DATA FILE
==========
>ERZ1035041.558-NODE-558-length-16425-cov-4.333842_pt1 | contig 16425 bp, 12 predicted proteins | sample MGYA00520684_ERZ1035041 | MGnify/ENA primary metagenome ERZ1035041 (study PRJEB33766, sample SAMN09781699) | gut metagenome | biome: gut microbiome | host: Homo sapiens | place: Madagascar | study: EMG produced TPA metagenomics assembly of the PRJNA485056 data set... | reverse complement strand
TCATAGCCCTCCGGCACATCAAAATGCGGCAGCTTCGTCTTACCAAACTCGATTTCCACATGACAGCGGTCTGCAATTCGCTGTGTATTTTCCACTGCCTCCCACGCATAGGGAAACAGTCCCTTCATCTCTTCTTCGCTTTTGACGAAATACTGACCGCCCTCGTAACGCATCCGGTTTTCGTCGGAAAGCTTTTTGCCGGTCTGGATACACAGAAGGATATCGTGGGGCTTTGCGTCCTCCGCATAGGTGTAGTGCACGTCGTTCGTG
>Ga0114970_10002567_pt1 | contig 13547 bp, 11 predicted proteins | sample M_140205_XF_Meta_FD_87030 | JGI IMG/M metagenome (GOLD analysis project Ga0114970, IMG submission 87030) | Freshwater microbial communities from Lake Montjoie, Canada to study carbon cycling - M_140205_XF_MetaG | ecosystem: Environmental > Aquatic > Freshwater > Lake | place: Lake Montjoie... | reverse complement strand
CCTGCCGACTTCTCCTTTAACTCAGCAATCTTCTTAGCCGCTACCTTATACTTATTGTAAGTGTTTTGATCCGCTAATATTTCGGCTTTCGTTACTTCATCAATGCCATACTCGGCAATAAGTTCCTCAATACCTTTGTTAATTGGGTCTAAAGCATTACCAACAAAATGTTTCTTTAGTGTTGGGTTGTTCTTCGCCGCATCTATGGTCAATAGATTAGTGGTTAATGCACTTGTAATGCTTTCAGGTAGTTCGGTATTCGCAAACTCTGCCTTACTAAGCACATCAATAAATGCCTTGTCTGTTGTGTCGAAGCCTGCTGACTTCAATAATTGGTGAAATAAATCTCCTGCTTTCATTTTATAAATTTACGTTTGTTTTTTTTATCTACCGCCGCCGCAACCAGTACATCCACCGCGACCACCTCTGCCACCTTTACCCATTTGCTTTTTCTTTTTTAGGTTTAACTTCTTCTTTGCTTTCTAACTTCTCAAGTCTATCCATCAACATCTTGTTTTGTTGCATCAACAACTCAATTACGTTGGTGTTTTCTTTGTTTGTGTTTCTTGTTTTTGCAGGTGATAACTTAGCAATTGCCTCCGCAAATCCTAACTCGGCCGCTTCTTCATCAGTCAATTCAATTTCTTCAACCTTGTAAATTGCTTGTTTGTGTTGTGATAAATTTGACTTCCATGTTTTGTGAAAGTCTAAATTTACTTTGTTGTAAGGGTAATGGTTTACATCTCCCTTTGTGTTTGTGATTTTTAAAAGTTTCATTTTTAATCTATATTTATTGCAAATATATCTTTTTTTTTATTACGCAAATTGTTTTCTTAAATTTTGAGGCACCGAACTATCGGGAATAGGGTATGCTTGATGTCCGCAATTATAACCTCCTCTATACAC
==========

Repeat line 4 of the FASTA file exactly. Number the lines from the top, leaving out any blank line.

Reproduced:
CCTGCCGACTTCTCCTTTAACTCAGCAATCTTCTTAGCCGCTACCTTATACTTATTGTAAGTGTTTTGATCCGCTAATATTTCGGCTTTCGTTACTTCATCAATGCCATACTCGGCAATAAGTTCCTCAATACCTTTGTTAATTGGGTCTAAAGCATTACCAACAAAATGTTTCTTTAGTGTTGGGTTGTTCTTCGCCGCATCTATGGTCAATAGATTAGTGGTTAATGCACTTGTAATGCTTTCAGGTAGTTCGGTATTCGCAAACTCTGCCTTACTAAGCACATCAATAAATGCCTTGTCTGTTGTGTCGAAGCCTGCTGACTTCAATAATTGGTGAAATAAATCTCCTGCTTTCATTTTATAAATTTACGTTTGTTTTTTTTATCTACCGCCGCCGCAACCAGTACATCCACCGCGACCACCTCTGCCACCTTTACCCATTTGCTTTTTCTTTTTTAGGTTTAACTTCTTCTTTGCTTTCTAACTTCTCAAGTCTATCCATCAACATCTTGTTTTGTTGCATCAACAACTCAATTACGTTGGTGTTTTCTTTGTTTGTGTTTCTTGTTTTTGCAGGTGATAACTTAGCAATTGCCTCCGCAAATCCTAACTCGGCCGCTTCTTCATCAGTCAATTCAATTTCTTCAACCTTGTAAATTGCTTGTTTGTGTTGTGATAAATTTGACTTCCATGTTTTGTGAAAGTCTAAATTTACTTTGTTGTAAGGGTAATGGTTTACATCTCCCTTTGTGTTTGTGATTTTTAAAAGTTTCATTTTTAATCTATATTTATTGCAAATATATCTTTTTTTTTATTACGCAAATTGTTTTCTTAAATTTTGAGGCACCGAACTATCGGGAATAGGGTATGCTTGATGTCCGCAATTATAACCTCCTCTATACAC